It’s Tough For Low-Income Kids, Especially Girls, To Participate In Sports – Forbes
Half of public school children are from families poor enough to enable them to be eligible for free or reduced-price school lunches, and they don’t have a lot of money to spend on travel teams or even school sports, nor the luxury of needing a participation trophy not awarded to teach them life isn’t fair. Already, the wealthiest schools are the most likely to win state championships, and despite sports’ presumed role as an equalizer, coming from poverty hurts chances of getting an athletic scholarship or pro career.
In fact, just getting these kids to participate is a problem, has been for years, and appears to be getting worse. Here are a few recent items to remind us that children from low-income families are continuously facing hurdles in order to participate in sports:
First, the Erie, Pa., school board, in a bid to chop $1.5 million from a $10 million deficit, on Jan. 5 voted unanimously to consolidate all three of its high school sports programs into one, beginning in 2017-18. The move is subject to the approval of the Pennsylvania Interscholastic Athletic Association, which denied a previous attempt at a consolidation limited to a few specific sports. However, the district says it needs to consolidate sports to save money and make them more competitive in a city where the declining population is getting poorer.
Consolidation of programs has become fairly common in urban and rural areas where falling populations and increasing poverty are putting pressure on participation, though it’s not clear that because struggling programs become more “competitive,” more kids are trying out. In fact, one challenge is getting kids to the practice site, if it’s not right at the school.
Next, the site GOOD, which is working with the retailer Dick’s Sporting Goods on a youth sports participation initiative, recently released an article detailing how girls from low-income families, in particular, are lacking sports opportunities. It cities various studies to show that while the sports gender-gap is falling, that’s not happening so much at schools with heavily minority populations, which tend to be poorer than those that are heavily white. From GOOD:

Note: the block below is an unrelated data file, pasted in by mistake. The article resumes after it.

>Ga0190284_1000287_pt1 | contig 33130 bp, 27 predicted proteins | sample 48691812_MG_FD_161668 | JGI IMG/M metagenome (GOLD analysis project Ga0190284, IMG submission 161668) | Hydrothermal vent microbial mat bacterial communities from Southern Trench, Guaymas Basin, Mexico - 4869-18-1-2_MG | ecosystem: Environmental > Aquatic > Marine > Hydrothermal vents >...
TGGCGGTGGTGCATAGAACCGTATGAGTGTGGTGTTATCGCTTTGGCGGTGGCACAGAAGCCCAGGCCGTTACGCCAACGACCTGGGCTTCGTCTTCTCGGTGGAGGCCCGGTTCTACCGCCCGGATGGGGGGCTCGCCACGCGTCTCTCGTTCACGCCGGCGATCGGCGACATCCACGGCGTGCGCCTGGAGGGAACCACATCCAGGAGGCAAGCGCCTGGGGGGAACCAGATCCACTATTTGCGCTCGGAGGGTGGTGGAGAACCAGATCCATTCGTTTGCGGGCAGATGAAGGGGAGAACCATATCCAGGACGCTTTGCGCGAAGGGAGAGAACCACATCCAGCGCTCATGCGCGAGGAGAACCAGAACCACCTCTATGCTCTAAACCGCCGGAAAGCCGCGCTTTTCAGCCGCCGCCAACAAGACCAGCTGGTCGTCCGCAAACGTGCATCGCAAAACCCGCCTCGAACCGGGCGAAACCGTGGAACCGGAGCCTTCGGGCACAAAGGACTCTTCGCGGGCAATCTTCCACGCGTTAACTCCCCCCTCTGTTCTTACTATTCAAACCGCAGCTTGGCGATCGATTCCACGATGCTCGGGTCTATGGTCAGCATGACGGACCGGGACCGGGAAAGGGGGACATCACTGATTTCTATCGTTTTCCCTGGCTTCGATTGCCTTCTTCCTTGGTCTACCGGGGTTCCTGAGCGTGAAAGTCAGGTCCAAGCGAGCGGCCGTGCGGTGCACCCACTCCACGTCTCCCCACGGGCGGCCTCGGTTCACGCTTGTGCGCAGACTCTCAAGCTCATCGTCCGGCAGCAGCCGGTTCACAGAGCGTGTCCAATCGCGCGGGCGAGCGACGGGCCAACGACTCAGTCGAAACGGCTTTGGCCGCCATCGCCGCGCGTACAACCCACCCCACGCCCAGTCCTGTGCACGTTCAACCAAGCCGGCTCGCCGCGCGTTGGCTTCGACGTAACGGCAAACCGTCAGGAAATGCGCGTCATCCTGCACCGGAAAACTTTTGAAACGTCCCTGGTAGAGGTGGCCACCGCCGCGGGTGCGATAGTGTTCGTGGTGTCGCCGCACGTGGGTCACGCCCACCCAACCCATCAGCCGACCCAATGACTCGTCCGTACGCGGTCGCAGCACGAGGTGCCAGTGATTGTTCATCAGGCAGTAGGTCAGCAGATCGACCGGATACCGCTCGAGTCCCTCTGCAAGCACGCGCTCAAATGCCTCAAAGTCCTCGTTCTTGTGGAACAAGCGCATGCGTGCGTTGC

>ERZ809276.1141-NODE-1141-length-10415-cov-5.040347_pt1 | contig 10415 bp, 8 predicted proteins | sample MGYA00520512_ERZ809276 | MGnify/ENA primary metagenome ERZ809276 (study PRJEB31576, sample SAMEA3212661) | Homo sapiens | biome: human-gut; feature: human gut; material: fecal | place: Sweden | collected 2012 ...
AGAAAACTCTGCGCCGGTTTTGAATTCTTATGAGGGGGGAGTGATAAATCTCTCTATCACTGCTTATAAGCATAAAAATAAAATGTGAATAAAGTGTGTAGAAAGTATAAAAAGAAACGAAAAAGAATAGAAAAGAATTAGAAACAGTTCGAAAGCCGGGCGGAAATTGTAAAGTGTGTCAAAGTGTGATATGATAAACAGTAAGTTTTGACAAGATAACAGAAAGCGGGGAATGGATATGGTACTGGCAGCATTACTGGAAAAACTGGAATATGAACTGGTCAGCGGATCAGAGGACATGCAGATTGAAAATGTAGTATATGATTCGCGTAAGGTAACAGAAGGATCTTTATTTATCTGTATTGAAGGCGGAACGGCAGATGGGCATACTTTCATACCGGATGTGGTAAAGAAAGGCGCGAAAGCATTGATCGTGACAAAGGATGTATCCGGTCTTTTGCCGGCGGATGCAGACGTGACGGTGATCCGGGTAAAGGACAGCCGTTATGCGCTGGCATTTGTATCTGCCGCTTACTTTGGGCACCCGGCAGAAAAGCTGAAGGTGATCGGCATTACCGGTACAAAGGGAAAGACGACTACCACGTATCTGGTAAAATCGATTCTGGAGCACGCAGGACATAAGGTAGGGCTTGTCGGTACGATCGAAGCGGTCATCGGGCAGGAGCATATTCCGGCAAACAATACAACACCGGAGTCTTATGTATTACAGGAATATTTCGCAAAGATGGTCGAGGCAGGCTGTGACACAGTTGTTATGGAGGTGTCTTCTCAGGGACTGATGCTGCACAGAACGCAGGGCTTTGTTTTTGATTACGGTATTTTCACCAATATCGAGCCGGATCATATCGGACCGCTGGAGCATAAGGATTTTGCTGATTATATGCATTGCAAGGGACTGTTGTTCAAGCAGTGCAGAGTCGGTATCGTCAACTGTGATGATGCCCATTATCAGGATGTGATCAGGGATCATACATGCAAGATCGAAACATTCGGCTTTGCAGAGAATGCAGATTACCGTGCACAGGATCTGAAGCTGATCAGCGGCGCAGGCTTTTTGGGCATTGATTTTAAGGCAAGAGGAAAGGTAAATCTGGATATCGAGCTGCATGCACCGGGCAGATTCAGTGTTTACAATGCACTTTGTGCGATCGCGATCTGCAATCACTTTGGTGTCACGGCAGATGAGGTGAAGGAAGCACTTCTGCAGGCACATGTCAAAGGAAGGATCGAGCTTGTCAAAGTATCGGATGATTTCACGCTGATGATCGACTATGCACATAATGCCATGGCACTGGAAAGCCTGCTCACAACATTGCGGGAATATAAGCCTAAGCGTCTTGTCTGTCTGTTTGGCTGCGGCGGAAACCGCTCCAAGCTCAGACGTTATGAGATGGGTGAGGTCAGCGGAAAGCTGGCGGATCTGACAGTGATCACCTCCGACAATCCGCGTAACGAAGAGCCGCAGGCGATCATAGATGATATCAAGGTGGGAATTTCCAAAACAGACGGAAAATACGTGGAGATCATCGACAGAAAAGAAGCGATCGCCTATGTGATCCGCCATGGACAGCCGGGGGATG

Translating into real numbers, at heavily white high schools, there are 58 available spots on girls sports teams for every 100 students, while at heavily minority high schools there are just 25 spots per 100 students. Put simply, girls of color receive the fewest opportunities to play.
No doubt, Dick’s is concerned about this in part because the more kids they can get to play, the more sporting equipment it can sell. I have to say, I was a bit surprised at Dick’s name atop a very pointed jab at the incoming Trump administration’s proposed Secretary of Education, Betsy DeVos, a staunch advocate of school choice and a highly influential education reform voice in Michigan, who GOOD doesn’t think will do anything to solve the problem — who could, actually, make it worse.
Continuing to increase investment in girls sports at all schools is important. But if we are truly committed to making youth sports accessible to girls—in the face of an incoming secretary of education whose policy preferences exasperated school segregation in Michigan—we can’t separate interscholastic athletic inequities from segregation.
Finally, there is a case out of London, Ky., that involves a family fighting to allow a homeless student to be allowed on the basketball team. The family took in the student, and thankfully has the means to support him and get him involved in sports. For legal purposes, the school classifies the student, still, as homeless. Here is Courthouse News Service to sort out the complaint from the family:
“After making the basketball team, however, S.S. and J.S. were informed that the defendants would not permit Q.W. to play…due to a policy…that prohibits students from participating in sports unless the students’ parents live in the school district,” the complaint says.
The Laurel County Board of Education and Superintendent Dr. Doug Bennett, who are named as defendants in the case, allegedly told S.S. and J.S. there are no exceptions to the rule. [He nor the district commented for the story.]
The couple eventually contacted the Kentucky Department of Education, which confirmed that the school’s policy violates the McKinney-Vento Act, a law ensuring that homeless students “do not face barriers to accessing academic and extracurricular activities.”
The default position should be for anyone in sports — administrators, coaches, leagues — to find ways to get kids who want to play, able to play, regardless of income.